Judge Bars Enforcement of Trump’s Asylum Ban
A United States federal judge has barred the Trump administration from changing asylum laws. The judge stopped a presidential order that would have blocked immigrants from seeking asylum if they entered the United States illegally.
President Donald Trump signed the order on November 9. It denied asylum to anyone who crossed the southern border without going through official ports of entry. He acted in answer to large groups of Central Americans currently walking to the U.S. border with Mexico. They have said they plan to enter the U.S. Many are fleeing violence in their homelands.
Trump described the so-called "caravan" of Central Americans as a national security threat. U.S. troops are deployed to the border to help stop what Trump has also called an "invasion."
But on Monday, the judge in the case said that the president is not permitted to "rewrite the immigration laws to impose a condition that Congress has expressly forbidden."
The U.S. Immigration and Nationality Act says a migrant is permitted to make a claim for asylum up to one year after arriving in the U.S. The law does not set any conditions about how they arrive.
A lawyer for the Center for Constitutional Rights said the law "couldn't be clearer." The center is part of the group that took legal action against the order.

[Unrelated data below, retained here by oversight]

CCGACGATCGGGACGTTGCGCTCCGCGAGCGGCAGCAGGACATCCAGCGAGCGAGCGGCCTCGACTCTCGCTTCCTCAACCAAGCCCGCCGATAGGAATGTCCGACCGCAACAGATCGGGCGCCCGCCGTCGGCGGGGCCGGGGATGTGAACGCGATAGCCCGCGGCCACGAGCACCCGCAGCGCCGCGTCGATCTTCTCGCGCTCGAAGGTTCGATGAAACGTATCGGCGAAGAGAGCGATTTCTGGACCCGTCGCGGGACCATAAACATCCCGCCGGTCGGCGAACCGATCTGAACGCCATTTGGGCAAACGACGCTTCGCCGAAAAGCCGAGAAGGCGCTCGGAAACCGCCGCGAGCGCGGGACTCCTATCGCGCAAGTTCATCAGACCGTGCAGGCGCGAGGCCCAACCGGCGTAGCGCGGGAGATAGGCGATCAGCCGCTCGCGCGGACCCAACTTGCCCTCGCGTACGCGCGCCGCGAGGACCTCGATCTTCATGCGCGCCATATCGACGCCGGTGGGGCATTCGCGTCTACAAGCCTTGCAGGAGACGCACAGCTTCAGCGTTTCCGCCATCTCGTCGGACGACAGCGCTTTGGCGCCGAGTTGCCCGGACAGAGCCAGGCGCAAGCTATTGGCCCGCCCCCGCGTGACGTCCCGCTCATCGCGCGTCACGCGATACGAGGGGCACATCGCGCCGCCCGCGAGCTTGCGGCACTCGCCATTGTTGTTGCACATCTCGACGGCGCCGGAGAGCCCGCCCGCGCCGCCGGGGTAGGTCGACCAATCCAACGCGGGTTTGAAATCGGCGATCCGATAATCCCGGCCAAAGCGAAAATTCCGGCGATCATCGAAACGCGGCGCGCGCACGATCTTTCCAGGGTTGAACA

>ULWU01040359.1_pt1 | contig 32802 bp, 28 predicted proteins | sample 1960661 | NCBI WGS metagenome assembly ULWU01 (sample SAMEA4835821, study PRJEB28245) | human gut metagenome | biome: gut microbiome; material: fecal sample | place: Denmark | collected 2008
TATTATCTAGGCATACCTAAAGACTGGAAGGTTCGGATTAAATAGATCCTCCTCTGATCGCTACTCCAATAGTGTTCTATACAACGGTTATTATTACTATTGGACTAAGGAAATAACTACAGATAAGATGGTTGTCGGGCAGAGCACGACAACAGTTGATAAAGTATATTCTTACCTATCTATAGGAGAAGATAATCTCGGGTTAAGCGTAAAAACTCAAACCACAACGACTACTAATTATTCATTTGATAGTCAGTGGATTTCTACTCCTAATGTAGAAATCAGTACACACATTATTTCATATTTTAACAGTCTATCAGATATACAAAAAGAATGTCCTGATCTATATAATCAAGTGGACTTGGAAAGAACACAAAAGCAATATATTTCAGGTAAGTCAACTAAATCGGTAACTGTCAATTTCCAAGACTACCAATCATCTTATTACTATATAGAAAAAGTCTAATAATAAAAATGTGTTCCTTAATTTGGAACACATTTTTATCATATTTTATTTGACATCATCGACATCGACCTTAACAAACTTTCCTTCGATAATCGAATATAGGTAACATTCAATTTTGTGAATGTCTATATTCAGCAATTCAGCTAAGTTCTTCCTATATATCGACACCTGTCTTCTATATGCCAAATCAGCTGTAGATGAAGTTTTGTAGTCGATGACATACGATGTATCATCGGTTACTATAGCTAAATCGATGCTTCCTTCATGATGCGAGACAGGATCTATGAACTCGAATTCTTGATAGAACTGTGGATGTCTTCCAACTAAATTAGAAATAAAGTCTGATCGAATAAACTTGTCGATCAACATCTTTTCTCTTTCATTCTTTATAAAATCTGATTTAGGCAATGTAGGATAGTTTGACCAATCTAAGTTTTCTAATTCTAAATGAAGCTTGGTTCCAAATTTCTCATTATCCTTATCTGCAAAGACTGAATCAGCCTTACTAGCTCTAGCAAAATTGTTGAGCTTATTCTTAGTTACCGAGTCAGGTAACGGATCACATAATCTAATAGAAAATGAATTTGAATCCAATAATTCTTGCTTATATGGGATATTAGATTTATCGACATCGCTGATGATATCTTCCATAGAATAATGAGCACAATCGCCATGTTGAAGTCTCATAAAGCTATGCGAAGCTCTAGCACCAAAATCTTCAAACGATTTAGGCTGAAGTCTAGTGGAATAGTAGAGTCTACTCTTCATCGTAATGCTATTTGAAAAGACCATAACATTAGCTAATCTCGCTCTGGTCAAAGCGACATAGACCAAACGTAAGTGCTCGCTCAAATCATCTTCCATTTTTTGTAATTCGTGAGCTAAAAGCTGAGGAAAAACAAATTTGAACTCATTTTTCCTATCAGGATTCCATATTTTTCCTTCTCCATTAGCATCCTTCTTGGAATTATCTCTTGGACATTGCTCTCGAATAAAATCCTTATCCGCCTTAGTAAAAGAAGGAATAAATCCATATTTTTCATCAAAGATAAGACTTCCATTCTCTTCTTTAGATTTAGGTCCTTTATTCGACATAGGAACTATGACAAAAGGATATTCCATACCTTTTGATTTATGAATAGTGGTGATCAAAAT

The Department of Homeland Security, or DHS, and the Department of Justice answered the court decision in a joint statement Tuesday. It said, "As the Supreme Court affirmed this summer, Congress has given the President broad authority to limit or even stop the entry of aliens into this country."
Last June, the Supreme Court ruled that Trump has the power to establish a travel ban against people from some Muslim-majority countries.
The federal judge's ruling against the asylum ban, however, will remain in effect for one month barring an appeal. It will also make it harder for the government to deport illegal migrants.
DHS officials say about 70,000 people a year request asylum after entering the country illegally. But — illegal crossings overall are well below historical highs from previous decades.
Trump administration officials had argued that the order is meant to force asylum seekers to go through official border crossings. The legal ports of entry have very long lines of people waiting for entry.
I'm Jonathan Evans.